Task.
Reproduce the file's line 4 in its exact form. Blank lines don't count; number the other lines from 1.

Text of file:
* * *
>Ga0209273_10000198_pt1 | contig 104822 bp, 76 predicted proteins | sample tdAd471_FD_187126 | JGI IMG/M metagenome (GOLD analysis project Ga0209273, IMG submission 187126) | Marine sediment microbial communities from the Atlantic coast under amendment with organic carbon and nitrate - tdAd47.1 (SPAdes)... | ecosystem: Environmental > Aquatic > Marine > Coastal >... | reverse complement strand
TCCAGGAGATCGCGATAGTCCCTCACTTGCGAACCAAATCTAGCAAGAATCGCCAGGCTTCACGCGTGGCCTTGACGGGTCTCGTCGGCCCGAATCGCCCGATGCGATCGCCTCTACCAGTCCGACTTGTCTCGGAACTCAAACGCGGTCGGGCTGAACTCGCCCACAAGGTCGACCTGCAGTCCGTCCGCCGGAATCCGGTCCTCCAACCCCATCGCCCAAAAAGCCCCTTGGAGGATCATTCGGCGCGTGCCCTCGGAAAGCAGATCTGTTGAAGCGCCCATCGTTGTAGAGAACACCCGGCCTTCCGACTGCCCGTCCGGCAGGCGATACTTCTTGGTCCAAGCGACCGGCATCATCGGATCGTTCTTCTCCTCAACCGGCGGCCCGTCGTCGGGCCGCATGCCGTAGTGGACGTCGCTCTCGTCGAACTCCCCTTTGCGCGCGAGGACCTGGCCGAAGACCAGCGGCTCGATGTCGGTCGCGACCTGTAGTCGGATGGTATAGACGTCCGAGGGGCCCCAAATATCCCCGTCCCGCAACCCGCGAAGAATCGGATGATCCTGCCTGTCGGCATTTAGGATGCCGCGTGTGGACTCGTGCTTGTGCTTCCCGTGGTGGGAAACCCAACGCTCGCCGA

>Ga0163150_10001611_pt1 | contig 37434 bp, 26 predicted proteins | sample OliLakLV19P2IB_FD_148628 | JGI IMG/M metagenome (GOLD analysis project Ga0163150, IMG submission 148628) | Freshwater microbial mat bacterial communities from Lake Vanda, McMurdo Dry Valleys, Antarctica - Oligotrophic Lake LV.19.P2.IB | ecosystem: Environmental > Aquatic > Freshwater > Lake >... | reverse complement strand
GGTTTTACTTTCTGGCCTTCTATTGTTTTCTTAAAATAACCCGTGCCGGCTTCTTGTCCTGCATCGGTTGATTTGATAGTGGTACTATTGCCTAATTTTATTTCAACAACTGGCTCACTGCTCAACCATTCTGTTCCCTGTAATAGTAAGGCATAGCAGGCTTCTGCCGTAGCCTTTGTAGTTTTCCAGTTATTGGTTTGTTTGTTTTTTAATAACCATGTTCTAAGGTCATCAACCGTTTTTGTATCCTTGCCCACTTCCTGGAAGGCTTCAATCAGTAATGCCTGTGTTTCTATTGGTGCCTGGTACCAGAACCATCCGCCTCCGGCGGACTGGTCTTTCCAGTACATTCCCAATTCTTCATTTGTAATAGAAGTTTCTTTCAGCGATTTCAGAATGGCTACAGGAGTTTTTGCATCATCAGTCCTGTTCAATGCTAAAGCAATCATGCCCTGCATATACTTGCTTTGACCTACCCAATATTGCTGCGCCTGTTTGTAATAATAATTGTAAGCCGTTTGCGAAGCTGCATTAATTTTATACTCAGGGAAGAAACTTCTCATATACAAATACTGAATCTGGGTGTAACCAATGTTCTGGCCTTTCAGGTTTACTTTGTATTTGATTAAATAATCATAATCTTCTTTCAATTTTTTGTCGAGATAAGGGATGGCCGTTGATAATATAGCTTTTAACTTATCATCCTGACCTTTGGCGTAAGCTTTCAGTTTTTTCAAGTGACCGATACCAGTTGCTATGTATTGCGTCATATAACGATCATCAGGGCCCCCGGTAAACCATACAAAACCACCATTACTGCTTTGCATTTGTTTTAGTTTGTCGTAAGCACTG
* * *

GGTTTTACTTTCTGGCCTTCTATTGTTTTCTTAAAATAACCCGTGCCGGCTTCTTGTCCTGCATCGGTTGATTTGATAGTGGTACTATTGCCTAATTTTATTTCAACAACTGGCTCACTGCTCAACCATTCTGTTCCCTGTAATAGTAAGGCATAGCAGGCTTCTGCCGTAGCCTTTGTAGTTTTCCAGTTATTGGTTTGTTTGTTTTTTAATAACCATGTTCTAAGGTCATCAACCGTTTTTGTATCCTTGCCCACTTCCTGGAAGGCTTCAATCAGTAATGCCTGTGTTTCTATTGGTGCCTGGTACCAGAACCATCCGCCTCCGGCGGACTGGTCTTTCCAGTACATTCCCAATTCTTCATTTGTAATAGAAGTTTCTTTCAGCGATTTCAGAATGGCTACAGGAGTTTTTGCATCATCAGTCCTGTTCAATGCTAAAGCAATCATGCCCTGCATATACTTGCTTTGACCTACCCAATATTGCTGCGCCTGTTTGTAATAATAATTGTAAGCCGTTTGCGAAGCTGCATTAATTTTATACTCAGGGAAGAAACTTCTCATATACAAATACTGAATCTGGGTGTAACCAATGTTCTGGCCTTTCAGGTTTACTTTGTATTTGATTAAATAATCATAATCTTCTTTCAATTTTTTGTCGAGATAAGGGATGGCCGTTGATAATATAGCTTTTAACTTATCATCCTGACCTTTGGCGTAAGCTTTCAGTTTTTTCAAGTGACCGATACCAGTTGCTATGTATTGCGTCATATAACGATCATCAGGGCCCCCGGTAAACCATACAAAACCACCATTACTGCTTTGCATTTGTTTTAGTTTGTCGTAAGCACTG